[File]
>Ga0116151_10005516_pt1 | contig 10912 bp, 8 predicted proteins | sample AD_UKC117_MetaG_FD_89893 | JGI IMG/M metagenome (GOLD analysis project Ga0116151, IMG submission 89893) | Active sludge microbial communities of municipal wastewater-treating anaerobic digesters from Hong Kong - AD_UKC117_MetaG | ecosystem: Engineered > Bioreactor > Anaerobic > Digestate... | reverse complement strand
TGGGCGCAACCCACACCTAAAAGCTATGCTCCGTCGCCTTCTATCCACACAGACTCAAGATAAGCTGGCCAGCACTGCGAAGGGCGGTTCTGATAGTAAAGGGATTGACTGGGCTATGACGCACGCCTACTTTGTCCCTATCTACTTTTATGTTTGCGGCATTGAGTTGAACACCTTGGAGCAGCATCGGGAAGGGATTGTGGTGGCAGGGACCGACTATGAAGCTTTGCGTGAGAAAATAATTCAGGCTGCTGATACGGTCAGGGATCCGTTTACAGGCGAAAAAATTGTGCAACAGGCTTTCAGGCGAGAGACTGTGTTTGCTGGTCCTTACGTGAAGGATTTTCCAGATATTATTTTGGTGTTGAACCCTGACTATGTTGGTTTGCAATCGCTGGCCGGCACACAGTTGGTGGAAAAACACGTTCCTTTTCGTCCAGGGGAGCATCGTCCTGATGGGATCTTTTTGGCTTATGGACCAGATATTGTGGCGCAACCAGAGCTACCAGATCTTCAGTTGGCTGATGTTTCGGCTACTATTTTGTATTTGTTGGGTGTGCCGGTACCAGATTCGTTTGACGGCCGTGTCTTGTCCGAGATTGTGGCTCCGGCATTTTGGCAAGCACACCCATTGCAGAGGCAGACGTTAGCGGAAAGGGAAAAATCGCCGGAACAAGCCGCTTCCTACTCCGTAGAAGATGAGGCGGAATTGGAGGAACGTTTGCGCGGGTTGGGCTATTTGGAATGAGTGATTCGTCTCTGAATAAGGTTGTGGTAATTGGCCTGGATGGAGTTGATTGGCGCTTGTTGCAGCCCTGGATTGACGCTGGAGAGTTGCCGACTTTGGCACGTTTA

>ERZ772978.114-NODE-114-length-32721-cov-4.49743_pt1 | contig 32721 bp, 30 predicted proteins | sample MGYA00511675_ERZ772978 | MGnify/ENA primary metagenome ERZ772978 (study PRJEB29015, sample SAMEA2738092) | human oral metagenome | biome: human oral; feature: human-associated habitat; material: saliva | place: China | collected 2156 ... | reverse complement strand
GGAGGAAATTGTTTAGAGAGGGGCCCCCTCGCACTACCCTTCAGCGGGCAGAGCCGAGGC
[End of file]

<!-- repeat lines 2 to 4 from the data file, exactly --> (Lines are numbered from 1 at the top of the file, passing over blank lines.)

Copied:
TGGGCGCAACCCACACCTAAAAGCTATGCTCCGTCGCCTTCTATCCACACAGACTCAAGATAAGCTGGCCAGCACTGCGAAGGGCGGTTCTGATAGTAAAGGGATTGACTGGGCTATGACGCACGCCTACTTTGTCCCTATCTACTTTTATGTTTGCGGCATTGAGTTGAACACCTTGGAGCAGCATCGGGAAGGGATTGTGGTGGCAGGGACCGACTATGAAGCTTTGCGTGAGAAAATAATTCAGGCTGCTGATACGGTCAGGGATCCGTTTACAGGCGAAAAAATTGTGCAACAGGCTTTCAGGCGAGAGACTGTGTTTGCTGGTCCTTACGTGAAGGATTTTCCAGATATTATTTTGGTGTTGAACCCTGACTATGTTGGTTTGCAATCGCTGGCCGGCACACAGTTGGTGGAAAAACACGTTCCTTTTCGTCCAGGGGAGCATCGTCCTGATGGGATCTTTTTGGCTTATGGACCAGATATTGTGGCGCAACCAGAGCTACCAGATCTTCAGTTGGCTGATGTTTCGGCTACTATTTTGTATTTGTTGGGTGTGCCGGTACCAGATTCGTTTGACGGCCGTGTCTTGTCCGAGATTGTGGCTCCGGCATTTTGGCAAGCACACCCATTGCAGAGGCAGACGTTAGCGGAAAGGGAAAAATCGCCGGAACAAGCCGCTTCCTACTCCGTAGAAGATGAGGCGGAATTGGAGGAACGTTTGCGCGGGTTGGGCTATTTGGAATGAGTGATTCGTCTCTGAATAAGGTTGTGGTAATTGGCCTGGATGGAGTTGATTGGCGCTTGTTGCAGCCCTGGATTGACGCTGGAGAGTTGCCGACTTTGGCACGTTTA

>ERZ772978.114-NODE-114-length-32721-cov-4.49743_pt1 | contig 32721 bp, 30 predicted proteins | sample MGYA00511675_ERZ772978 | MGnify/ENA primary metagenome ERZ772978 (study PRJEB29015, sample SAMEA2738092) | human oral metagenome | biome: human oral; feature: human-associated habitat; material: saliva | place: China | collected 2156 ... | reverse complement strand
GGAGGAAATTGTTTAGAGAGGGGCCCCCTCGCACTACCCTTCAGCGGGCAGAGCCGAGGC